But finally a good reporter looked at things more closely. Andrew Ross Sorkin’s December 8th article in the same paper is called “Workers Pay for Debacle at Tribune.” It is a dispassionate and detailed look at the whole mess that billionaires are far too willing to engage in at the expense of the workers who make media properties valuable in the first place.
Shame on you, Mr. Zell! So you stand to lose $315 million. Boo hoo! As Sorkin’s article states pointedly: “It is unclear how much he’ll lose, but one thing is clear: When creditors get in line, he gets to stand ahead of the employees.”
Outrage is what is called for, not some neutral view that the newspaper industry is challenged. It would not be half as challenged if grave dancers of the sort Mr. Zell represents were not allowed to create such massive havoc.
Jeff Jarvis, whose BuzzMachine blog is one of the best there is, went to town in a September 17th entry sparked by the lawsuit of the journalists at the Los Angeles Times against their controversial new owner, Sam Zell.
I think you could say that he really let the journalists have it.
The second paragraph gives you a taste of his current state-of-mind: “Journalists are such a whiny bunch, always complaining, constantly blaming someone else for their problems. But friends, as the Rev. Wright would say, the chickens are coming home to roost.”
Later in the entry the attack resumes:
“When the paper failed even at covering its own hometown industry, did you jump in to fill the void? No.
“When the internet came, did you all – every one of you as responsible, smart journalists, on your own – leap to get training in audio and video? Did you immediately hatch new ways to work collaboratively with the vast public of bloggers able and willing to join in local journalism? Not that I saw.”
He finishes this scathing attack on journalists with “Want to see who’s to blame for the state of your paper? Get a mirror.”
At the same time he presents the most emphatically damning statement about the future of newspapers:
“Newspapers and newspaper companies are about to die (emphasis mine). The last remaining puddles of auto, home, job, and retail advertising are about to be sucked down the drain thanks to the economic crisis and credit is about to be crunched into dust. So any newspaper or news company that has been teetering will fall. If Fannie Mae, Freddie Mac, Lehman Brothers, and AIG can fall, so can a puny newspaper empire Ã¢â‚¬â€ and there’ll be no taxpayer bailout for them.”
I wrote the 27th response to Jeff’s entry:
“That is the most refreshing and to-the-point article (OK, blog entry) I’ve read in the midst of these endless months of hand-wringing, tear-jerking and self-serving twaddle. It’s strong stuff, but exactly what needed to be said. Sure, some folks can take some small issue with parts of it. But they should read the entire indictment and respond to that. You’ve finally said what needed to be said. For this I thank you. I’m going to send my readers to it from my blog.”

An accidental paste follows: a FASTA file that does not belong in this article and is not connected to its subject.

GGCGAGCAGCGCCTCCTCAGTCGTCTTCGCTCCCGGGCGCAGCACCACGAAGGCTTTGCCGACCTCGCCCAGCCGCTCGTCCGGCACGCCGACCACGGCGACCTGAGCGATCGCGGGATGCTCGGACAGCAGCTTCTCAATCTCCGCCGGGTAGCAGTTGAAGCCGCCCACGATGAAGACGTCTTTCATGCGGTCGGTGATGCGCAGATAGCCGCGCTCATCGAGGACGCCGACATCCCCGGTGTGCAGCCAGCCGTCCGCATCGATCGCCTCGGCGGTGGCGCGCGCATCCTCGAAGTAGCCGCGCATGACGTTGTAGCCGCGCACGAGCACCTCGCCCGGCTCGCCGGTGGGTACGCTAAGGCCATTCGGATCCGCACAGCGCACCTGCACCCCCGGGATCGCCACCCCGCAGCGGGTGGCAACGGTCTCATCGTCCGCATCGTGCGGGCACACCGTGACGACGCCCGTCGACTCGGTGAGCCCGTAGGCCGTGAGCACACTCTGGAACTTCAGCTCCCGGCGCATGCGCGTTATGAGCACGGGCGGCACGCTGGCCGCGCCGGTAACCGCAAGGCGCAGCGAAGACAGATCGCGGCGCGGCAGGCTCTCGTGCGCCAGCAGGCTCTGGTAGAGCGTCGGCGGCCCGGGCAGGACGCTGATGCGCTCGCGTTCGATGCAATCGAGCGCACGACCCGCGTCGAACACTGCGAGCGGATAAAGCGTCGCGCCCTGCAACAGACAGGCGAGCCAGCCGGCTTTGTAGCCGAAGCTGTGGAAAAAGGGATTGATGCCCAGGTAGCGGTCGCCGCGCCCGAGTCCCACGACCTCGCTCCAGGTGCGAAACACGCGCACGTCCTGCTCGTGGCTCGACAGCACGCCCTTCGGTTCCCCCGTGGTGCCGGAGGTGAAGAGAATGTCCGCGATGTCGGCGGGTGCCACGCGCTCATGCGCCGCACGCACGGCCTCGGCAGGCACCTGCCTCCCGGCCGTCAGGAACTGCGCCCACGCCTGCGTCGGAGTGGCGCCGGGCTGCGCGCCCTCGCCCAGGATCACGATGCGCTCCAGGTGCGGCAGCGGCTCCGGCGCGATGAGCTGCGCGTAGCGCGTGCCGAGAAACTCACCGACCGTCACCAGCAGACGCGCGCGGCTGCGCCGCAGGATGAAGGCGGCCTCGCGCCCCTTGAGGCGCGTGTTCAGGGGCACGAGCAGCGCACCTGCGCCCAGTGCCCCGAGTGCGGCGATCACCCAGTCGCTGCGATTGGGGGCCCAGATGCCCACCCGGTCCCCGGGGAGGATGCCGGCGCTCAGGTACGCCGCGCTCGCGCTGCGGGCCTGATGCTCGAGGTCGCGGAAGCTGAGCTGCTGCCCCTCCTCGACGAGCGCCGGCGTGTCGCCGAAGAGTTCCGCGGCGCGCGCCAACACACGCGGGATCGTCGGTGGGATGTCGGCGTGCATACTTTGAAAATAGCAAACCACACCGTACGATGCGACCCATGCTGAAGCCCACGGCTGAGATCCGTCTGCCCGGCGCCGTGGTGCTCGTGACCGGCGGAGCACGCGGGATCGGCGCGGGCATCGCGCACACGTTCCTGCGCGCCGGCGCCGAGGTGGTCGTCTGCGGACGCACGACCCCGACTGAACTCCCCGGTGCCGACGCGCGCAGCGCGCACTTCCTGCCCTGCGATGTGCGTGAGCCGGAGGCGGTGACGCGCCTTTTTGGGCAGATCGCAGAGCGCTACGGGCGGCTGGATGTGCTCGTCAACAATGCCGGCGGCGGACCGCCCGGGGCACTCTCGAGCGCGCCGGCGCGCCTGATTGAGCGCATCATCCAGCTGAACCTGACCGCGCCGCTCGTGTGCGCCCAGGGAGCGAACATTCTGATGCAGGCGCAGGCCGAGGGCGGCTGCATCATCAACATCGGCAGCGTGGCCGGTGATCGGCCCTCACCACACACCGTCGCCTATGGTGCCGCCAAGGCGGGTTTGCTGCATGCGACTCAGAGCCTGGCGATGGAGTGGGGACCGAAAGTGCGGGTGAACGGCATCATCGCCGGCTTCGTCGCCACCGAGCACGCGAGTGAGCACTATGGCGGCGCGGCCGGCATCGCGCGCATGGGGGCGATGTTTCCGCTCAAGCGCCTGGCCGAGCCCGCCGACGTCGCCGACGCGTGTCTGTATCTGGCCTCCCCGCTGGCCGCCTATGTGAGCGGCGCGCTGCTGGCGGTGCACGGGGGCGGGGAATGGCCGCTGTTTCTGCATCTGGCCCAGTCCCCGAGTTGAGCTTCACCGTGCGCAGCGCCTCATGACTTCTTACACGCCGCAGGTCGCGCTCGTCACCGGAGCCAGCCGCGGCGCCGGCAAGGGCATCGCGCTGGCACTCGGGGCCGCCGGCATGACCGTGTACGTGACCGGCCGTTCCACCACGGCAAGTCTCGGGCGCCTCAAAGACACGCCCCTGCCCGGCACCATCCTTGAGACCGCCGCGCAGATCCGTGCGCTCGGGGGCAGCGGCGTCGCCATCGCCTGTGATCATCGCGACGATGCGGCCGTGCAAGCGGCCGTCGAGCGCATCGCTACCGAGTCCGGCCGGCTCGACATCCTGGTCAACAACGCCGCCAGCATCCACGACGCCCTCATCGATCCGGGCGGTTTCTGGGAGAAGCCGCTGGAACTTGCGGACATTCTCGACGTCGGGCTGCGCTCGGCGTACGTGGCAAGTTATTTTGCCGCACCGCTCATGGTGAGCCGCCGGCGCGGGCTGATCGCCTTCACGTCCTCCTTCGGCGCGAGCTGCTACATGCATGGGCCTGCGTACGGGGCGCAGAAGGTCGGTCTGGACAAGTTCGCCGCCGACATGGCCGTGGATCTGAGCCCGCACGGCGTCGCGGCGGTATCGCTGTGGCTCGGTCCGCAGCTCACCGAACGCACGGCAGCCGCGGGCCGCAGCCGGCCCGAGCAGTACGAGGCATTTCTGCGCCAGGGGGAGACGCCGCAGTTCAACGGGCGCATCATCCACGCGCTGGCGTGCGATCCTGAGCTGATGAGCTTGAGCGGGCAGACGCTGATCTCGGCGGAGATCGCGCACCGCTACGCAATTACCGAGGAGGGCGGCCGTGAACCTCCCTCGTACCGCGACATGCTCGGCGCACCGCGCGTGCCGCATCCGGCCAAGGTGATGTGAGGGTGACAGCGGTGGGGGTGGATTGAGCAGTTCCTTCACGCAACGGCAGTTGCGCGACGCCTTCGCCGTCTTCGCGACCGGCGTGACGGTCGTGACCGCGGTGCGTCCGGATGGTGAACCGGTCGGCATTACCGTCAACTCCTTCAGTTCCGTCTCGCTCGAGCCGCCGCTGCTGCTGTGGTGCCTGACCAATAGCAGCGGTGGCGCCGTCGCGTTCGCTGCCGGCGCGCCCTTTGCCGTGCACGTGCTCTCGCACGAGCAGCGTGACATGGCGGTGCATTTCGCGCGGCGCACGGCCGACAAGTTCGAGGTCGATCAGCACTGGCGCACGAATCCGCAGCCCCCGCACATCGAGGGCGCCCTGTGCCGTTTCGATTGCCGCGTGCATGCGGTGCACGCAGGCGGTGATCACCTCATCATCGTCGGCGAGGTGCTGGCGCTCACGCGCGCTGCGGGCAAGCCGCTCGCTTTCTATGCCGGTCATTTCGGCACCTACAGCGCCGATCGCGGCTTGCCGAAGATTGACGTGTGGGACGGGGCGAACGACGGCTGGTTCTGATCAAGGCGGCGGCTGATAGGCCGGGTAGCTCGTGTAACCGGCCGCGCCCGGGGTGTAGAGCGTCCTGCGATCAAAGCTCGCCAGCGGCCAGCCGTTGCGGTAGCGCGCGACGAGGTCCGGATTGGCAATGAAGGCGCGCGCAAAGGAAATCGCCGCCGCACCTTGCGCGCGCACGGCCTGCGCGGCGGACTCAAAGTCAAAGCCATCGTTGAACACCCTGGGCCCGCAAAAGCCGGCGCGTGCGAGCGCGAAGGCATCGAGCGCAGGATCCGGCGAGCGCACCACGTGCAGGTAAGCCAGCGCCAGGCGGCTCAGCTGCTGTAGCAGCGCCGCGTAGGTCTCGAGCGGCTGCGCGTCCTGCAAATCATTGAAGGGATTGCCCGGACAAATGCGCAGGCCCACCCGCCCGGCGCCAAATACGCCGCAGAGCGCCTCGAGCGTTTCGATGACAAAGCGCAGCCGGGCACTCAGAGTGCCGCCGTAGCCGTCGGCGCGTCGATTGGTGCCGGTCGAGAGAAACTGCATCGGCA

This marvelous document appears on the Tell Zell: What You Really Think blog, “courtesy of Andrew Spencer, now 10. Sent in and used with the permission of his mom, Gail Gedan Spencer, a blogger and copy editor at the Sun”
I’ll just note a small part of her commentary, and encourage you to visit the site.
“I’m sending you something that I’ve had taped up at my work station for the past few years. It’s a worksheet on careers that my son did in first grade. As you can see, a love of journalism must have passed into his DNA from my husband and me. It’s hopeful and sad at the same time. (He now has more sensible career goals — cartoon voice artist or professional sports team mascot.)”
I don’t think we should despair about the future of newspapers. I think we should keep the faith.
Of all media industries assaulted by changes wrought by the Internet, it’s a toss-up as to which is considered the more beleaguered, newspapers or music. Not an enviable prize for which to compete.
Certainly both receive plenty of coverage of their varying woes — their problems are not well-kept secrets. But I’ve not seen such a damning indictment of the newspaper industry as the one appearing in today’s New York Times. In an article titled “Newspapers’ New Owners Turn Grim,” journalist David Carr focuses in particular on the wealthy (and dare I say egotistical?) individuals and/or their private equity firms who convinced themselves in the last several years that newspapers looked like a good bet for the future.
Opinions are apparently rapidly changing. According to an article quoted from The Baltimore Sun, Sam Zell, “the motorcycle-riding real estate mogul who took control of Tribune in an $8.2 billion sale in December, ‘The news business is something worse than horrible. If that’s the future, we don’t have much of a future.'”
Brian P. Tierney, who bought The Philadelphia Inquirer and The Philadelphia Daily News in 2006, is quoted in The Times article saying “I’m an optimist, but it is very hard to be positive about what’s going on.”
David Carr notes that the newspaper industry has not yet hit the bottom of the rocky shoals. Last year overall newspaper revenues dropped by about 7 percent, he notes, but meanwhile publishing, like so many other industries, is only now confronting the second whammy: the U.S. recession. He quotes one (anonymous) analyst predicting a 15% revenue drop in 2008.
Further, newspapers are undercutting their own chances of bouncing back after the recession because in order to weather the current downturn they’re cutting staff, undermining the quality of their product, and any likelihood of readers (and advertisers) rushing back in the future.
It’s a terribly grim picture of this once-grand industry.